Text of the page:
New figures have revealed that Covid-19 is having a bigger impact on the poorest in society as infection rates fall more slowly in deprived areas compared to affluent ones.
Labour and the Liberal Democrats have called for greater financial support in these communities after it was found cases in affluent areas were falling almost four times as quickly.
The parties say the overrepresentation of poorly-paid key workers means many people are unable to stay at home during lockdown, leaving them more vulnerable to Covid-19.
“There is no doubt that Covid has preyed on existing inequalities in our society,” Justin Madders, shadow health minister, told The Independent.
“The precarious and low-paid nature of many jobs in this country is putting people in an invidious position.”
“Biggest hole” in the government’s strategy
He said the “biggest hole” in the government’s strategy was the “continual failure to ensure people are financially supported to self isolate”.
Figures from the Office for National Statistics show there are 10.9 million key workers in Britain, only around 14 per cent of which are able to work from home. Many are low paid or on zero-hour contracts, meaning they cannot afford to self-isolate or quarantine without financial help.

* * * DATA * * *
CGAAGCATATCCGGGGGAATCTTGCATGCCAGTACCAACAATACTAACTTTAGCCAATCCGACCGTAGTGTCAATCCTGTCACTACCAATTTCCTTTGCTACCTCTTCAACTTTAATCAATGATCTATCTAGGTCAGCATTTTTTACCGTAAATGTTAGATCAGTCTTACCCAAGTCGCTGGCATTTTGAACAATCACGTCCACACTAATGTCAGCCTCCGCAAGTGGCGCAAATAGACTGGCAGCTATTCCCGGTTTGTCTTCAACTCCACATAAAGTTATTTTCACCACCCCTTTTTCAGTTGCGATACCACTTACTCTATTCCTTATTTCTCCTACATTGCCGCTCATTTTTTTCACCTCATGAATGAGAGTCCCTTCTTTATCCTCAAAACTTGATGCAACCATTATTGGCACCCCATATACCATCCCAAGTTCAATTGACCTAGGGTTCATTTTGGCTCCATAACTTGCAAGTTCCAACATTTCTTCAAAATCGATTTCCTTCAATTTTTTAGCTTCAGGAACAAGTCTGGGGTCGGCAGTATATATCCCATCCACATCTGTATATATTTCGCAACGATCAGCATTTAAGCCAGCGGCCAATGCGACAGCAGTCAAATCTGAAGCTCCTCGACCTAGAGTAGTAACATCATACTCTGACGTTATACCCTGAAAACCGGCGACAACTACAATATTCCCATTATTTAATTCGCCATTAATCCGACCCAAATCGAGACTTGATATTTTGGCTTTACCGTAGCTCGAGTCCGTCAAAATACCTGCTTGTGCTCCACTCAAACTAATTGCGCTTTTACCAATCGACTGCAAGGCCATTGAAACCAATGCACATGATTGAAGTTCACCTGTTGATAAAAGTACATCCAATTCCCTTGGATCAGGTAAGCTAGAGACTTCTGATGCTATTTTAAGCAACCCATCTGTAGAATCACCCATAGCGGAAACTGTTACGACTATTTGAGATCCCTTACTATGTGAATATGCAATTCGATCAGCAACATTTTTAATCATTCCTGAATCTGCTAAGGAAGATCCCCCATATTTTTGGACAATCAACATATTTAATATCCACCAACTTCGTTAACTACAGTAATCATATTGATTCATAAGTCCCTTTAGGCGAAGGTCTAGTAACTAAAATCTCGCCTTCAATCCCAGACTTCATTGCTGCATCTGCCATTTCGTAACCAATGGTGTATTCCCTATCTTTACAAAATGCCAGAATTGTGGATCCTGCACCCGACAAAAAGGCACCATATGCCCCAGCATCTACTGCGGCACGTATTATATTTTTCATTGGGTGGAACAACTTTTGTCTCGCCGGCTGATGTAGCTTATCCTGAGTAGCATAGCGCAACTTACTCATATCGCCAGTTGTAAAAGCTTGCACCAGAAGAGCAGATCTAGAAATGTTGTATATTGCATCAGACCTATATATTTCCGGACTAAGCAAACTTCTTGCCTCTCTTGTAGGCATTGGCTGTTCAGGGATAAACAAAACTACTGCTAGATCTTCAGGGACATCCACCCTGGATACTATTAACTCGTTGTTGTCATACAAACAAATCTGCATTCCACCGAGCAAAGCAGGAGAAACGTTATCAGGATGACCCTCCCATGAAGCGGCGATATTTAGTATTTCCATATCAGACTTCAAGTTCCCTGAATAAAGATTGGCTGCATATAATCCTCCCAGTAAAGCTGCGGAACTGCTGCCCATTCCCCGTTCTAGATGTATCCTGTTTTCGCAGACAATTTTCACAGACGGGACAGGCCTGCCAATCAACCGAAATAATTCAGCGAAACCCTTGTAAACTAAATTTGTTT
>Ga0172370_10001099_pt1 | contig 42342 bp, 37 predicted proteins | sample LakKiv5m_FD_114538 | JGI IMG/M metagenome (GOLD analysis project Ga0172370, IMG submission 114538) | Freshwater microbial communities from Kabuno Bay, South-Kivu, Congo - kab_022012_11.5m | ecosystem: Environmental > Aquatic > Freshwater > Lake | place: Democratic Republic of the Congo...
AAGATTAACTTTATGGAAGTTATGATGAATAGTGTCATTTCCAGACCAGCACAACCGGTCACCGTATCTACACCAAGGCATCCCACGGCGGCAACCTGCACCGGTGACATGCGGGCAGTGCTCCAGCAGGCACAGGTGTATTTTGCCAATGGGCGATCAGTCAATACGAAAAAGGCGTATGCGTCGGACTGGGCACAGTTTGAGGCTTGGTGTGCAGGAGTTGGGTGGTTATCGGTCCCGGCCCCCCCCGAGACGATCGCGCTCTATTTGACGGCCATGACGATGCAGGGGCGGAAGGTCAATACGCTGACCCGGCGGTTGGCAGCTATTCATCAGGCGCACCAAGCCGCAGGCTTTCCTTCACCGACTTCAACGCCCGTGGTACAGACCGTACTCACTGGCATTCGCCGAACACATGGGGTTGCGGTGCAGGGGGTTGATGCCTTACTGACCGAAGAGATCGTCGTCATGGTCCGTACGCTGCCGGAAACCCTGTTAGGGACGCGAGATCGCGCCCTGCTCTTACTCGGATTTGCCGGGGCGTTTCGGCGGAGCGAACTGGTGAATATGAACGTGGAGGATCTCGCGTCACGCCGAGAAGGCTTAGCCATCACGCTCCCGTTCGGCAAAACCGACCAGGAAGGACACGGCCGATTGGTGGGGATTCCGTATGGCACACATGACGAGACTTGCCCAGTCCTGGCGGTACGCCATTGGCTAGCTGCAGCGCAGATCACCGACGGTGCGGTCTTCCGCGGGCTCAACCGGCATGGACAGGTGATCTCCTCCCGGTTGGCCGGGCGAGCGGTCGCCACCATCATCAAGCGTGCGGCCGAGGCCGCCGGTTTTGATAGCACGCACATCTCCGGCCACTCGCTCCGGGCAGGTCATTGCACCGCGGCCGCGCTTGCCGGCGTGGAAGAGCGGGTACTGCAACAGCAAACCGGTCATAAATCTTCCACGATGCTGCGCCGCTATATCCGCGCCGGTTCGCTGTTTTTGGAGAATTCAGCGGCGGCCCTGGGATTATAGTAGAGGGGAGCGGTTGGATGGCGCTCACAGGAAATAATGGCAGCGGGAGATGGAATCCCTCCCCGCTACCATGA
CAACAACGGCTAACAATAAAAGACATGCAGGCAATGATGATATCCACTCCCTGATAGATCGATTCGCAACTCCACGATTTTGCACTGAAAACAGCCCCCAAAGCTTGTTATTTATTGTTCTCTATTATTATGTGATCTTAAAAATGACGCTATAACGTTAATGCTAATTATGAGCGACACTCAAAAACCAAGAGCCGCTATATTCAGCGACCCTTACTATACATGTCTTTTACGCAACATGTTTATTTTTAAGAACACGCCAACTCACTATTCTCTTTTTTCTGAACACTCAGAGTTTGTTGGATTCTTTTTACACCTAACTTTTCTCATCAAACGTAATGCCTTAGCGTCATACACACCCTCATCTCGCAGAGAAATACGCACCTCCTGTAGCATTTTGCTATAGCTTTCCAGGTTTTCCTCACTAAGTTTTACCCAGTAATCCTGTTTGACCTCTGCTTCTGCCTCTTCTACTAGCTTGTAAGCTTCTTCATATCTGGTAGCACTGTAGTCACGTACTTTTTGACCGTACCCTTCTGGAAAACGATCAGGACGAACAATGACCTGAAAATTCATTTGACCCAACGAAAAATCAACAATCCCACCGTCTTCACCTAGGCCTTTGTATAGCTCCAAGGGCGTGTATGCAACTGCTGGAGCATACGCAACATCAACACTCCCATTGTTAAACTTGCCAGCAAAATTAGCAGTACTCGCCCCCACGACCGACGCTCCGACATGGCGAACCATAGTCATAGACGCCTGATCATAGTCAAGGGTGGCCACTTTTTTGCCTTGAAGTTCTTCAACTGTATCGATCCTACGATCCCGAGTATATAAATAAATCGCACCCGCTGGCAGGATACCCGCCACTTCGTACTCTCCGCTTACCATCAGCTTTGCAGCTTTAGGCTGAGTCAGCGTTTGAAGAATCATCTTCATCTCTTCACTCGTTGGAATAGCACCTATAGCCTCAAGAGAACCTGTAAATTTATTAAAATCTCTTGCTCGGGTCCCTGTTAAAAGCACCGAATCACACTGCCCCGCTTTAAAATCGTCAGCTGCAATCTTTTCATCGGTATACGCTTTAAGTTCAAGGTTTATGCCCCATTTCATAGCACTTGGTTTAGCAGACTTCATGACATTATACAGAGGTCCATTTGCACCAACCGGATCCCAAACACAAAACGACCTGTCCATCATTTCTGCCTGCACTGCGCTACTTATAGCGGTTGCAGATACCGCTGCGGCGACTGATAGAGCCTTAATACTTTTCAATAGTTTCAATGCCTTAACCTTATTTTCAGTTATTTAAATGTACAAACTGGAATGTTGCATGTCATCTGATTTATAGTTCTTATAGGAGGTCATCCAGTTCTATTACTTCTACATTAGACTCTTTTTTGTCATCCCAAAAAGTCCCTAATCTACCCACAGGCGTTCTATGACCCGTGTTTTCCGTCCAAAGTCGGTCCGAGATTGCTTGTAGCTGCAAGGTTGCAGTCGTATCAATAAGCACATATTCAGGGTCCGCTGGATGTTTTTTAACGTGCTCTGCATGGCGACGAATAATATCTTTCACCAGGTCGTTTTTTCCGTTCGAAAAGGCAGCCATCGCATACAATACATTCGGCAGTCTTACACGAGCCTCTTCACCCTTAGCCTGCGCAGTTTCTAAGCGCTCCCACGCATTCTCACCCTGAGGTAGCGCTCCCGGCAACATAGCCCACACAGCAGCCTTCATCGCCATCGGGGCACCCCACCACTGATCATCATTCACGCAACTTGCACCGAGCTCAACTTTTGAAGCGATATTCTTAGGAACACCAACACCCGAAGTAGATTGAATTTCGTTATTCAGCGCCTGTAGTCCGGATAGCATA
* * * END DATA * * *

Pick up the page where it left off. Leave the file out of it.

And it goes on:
Government payments worth £500 are available for those told to self-isolate, but Labour said eligibility was “restrictive”, with only one in eight people qualifying for the scheme.
Analysis by Colin Angus, a senior research fellow and health inequalities modeller at the University of Sheffield, shows that in Yorkshire and Humber case rates fell by 47.9 per cent in the least deprived 10 per cent of areas but by just 12.1 per cent in the most deprived 10 per cent.
The data, collected between 8th and 22nd January, also revealed that in London the distribution of cases have been heavily concentrated in the city’s poorest areas from the earliest stages of the pandemic.
“The heroes are on the wrong side of the divide”
“These statistics show the pandemic has magnified every inequality in British society,” Munira Wilson, MP for Twickenham and the health and social care spokesperson for the Lib Dems, said.
“The heroes of this crisis, the nurses, supermarket staff and the carers, are on the wrong side of the growing divide.”